In Bootleggers & Baptists: How Economic Forces and Moral Persuasion Interact to Shape Regulatory Politics, economists Bruce Yandle and Adam Smith explain how money and morality are often combined in politics to produce arbitrary regulations benefiting cronies, while constraining productive economic activities by the general public.
Featuring Václav Klaus, President, Czech Republic (until March 7, 2013), Distinguished Senior Fellow, Cato Institute; with comments by Uri Dadush, Senior Associate and Director, International Economics Program, Carnegie Endowment for International Peace; moderated by Roger Pilon, Vice President for Legal Affairs, Director, Center for Constitutional Studies, Cato Institute.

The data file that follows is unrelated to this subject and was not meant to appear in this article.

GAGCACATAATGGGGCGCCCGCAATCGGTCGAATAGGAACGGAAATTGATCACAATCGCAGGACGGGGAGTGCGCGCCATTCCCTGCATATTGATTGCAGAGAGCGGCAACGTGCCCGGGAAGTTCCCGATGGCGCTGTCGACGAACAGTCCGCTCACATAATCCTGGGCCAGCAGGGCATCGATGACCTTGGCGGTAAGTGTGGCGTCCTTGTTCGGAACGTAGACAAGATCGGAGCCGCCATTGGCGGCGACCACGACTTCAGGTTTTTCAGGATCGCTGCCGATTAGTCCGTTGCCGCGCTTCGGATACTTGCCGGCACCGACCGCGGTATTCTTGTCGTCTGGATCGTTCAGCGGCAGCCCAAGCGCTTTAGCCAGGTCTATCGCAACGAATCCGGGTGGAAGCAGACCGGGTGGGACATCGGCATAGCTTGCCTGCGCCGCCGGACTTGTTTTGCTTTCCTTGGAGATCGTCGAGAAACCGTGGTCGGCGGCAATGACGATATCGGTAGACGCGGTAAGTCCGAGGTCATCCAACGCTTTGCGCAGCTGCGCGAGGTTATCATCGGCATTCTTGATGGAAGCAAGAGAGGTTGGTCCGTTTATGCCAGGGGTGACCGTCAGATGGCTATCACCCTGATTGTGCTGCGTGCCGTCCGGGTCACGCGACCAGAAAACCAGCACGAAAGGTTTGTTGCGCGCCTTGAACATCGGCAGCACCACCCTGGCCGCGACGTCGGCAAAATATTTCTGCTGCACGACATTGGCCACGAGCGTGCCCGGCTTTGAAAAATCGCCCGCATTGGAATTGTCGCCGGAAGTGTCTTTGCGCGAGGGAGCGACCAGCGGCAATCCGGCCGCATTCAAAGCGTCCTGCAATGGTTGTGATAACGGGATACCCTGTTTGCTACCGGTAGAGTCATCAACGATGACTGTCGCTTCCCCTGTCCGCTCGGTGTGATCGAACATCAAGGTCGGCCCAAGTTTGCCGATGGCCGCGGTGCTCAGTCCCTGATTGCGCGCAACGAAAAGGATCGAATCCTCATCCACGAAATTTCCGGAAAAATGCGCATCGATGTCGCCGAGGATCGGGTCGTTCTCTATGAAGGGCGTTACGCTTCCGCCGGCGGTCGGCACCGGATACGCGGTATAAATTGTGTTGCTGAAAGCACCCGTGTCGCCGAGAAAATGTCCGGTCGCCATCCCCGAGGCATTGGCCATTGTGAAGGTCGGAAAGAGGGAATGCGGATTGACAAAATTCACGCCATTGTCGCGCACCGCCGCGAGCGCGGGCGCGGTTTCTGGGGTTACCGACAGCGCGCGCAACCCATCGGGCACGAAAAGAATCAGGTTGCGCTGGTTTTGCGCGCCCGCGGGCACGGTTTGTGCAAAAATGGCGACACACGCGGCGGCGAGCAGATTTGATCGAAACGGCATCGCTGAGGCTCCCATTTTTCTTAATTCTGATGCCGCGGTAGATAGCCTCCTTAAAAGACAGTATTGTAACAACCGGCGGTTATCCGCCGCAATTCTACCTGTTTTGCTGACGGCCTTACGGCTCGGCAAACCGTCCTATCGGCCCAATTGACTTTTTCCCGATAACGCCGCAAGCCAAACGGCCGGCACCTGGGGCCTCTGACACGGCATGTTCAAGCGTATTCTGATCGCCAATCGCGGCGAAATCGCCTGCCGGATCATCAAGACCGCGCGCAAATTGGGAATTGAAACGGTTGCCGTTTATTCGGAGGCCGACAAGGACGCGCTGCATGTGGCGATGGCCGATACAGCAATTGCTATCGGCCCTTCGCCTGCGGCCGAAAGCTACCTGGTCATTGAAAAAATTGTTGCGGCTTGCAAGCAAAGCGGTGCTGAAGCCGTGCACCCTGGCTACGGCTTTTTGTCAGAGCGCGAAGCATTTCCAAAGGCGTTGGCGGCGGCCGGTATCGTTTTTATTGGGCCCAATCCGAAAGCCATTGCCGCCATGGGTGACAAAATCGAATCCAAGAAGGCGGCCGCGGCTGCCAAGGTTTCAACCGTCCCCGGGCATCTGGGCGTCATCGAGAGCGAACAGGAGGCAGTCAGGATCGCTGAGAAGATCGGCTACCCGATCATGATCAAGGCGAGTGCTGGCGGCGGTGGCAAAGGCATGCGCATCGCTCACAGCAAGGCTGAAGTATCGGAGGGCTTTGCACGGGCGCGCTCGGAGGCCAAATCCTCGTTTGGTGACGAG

As the European Crisis continues, with no solution in sight, it is becoming increasingly clear to many that the problems are deep and structural. Stagnant growth, persistent unemployment, and public dissatisfaction are threatening the very premises of the European project. Although some believe that “an ever-closer Europe” is the solution, others argue that the current crisis is no accident; it is the natural result of naïve and excessively optimistic expectations concerning the economic benefits of integration and centralization. Professor Václav Klaus, former Czech minister of finance and prime minister, and now distinguished senior fellow at the Cato Institute, will address these pressing questions during his first visit to Washington just days after stepping down from his second term as president. Please join us for what should be a most interesting discussion.